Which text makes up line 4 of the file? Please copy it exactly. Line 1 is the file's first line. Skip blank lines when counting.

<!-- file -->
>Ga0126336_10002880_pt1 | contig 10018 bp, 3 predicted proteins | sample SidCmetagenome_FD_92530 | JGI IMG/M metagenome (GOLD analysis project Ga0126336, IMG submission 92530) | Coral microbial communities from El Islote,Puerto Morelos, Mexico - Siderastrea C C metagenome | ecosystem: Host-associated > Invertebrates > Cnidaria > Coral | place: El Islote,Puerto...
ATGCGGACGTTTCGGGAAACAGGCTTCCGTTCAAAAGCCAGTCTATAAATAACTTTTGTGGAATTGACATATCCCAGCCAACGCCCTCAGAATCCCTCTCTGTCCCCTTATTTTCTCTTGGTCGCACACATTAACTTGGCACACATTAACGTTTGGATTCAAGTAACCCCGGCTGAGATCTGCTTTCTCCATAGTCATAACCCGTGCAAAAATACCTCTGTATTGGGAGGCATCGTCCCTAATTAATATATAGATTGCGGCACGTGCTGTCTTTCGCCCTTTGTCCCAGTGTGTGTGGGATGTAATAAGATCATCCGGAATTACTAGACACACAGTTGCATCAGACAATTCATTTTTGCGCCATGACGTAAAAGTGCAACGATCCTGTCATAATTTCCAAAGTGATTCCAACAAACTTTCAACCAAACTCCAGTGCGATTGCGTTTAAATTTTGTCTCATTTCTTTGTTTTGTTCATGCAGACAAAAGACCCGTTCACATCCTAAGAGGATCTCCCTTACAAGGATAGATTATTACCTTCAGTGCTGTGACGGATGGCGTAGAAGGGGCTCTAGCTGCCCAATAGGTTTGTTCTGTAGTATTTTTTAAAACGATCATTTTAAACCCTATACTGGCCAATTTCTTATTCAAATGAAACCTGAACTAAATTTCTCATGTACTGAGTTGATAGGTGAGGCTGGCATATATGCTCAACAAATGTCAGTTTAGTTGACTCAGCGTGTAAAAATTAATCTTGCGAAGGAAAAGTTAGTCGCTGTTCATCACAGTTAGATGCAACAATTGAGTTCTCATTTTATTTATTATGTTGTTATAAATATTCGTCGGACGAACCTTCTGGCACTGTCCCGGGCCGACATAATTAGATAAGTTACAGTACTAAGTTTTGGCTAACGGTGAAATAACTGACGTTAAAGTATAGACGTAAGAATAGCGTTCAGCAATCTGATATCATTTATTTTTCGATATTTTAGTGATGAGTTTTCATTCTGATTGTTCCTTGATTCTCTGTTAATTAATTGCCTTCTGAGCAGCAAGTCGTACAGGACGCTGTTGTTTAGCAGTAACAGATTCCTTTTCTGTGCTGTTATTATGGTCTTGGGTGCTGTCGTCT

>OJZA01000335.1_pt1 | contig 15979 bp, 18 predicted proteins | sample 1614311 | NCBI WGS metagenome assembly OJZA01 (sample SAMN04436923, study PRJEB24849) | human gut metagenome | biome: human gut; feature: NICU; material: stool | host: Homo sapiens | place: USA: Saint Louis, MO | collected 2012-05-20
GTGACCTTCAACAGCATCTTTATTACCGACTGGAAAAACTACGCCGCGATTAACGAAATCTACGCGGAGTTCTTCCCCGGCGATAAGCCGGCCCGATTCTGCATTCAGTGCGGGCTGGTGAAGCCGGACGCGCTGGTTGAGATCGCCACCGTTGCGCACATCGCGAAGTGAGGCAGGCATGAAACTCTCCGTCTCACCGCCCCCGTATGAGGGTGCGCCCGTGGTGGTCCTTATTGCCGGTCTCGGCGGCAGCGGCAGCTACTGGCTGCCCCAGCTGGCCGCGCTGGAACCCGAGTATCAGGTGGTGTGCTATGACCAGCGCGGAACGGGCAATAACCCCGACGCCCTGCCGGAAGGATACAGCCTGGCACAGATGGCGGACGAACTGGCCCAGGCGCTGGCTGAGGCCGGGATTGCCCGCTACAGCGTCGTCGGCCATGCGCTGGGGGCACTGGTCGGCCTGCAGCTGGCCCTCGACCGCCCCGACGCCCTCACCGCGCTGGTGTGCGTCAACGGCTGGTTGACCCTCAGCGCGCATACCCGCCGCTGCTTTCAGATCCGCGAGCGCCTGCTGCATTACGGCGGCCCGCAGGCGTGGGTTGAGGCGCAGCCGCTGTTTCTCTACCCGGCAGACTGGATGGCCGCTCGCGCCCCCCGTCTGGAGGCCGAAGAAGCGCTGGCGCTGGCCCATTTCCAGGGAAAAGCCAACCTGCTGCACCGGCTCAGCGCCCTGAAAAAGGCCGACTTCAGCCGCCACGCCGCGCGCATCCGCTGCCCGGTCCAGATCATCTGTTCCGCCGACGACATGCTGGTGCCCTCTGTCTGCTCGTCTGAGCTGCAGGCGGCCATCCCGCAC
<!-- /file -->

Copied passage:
GTGACCTTCAACAGCATCTTTATTACCGACTGGAAAAACTACGCCGCGATTAACGAAATCTACGCGGAGTTCTTCCCCGGCGATAAGCCGGCCCGATTCTGCATTCAGTGCGGGCTGGTGAAGCCGGACGCGCTGGTTGAGATCGCCACCGTTGCGCACATCGCGAAGTGAGGCAGGCATGAAACTCTCCGTCTCACCGCCCCCGTATGAGGGTGCGCCCGTGGTGGTCCTTATTGCCGGTCTCGGCGGCAGCGGCAGCTACTGGCTGCCCCAGCTGGCCGCGCTGGAACCCGAGTATCAGGTGGTGTGCTATGACCAGCGCGGAACGGGCAATAACCCCGACGCCCTGCCGGAAGGATACAGCCTGGCACAGATGGCGGACGAACTGGCCCAGGCGCTGGCTGAGGCCGGGATTGCCCGCTACAGCGTCGTCGGCCATGCGCTGGGGGCACTGGTCGGCCTGCAGCTGGCCCTCGACCGCCCCGACGCCCTCACCGCGCTGGTGTGCGTCAACGGCTGGTTGACCCTCAGCGCGCATACCCGCCGCTGCTTTCAGATCCGCGAGCGCCTGCTGCATTACGGCGGCCCGCAGGCGTGGGTTGAGGCGCAGCCGCTGTTTCTCTACCCGGCAGACTGGATGGCCGCTCGCGCCCCCCGTCTGGAGGCCGAAGAAGCGCTGGCGCTGGCCCATTTCCAGGGAAAAGCCAACCTGCTGCACCGGCTCAGCGCCCTGAAAAAGGCCGACTTCAGCCGCCACGCCGCGCGCATCCGCTGCCCGGTCCAGATCATCTGTTCCGCCGACGACATGCTGGTGCCCTCTGTCTGCTCGTCTGAGCTGCAGGCGGCCATCCCGCAC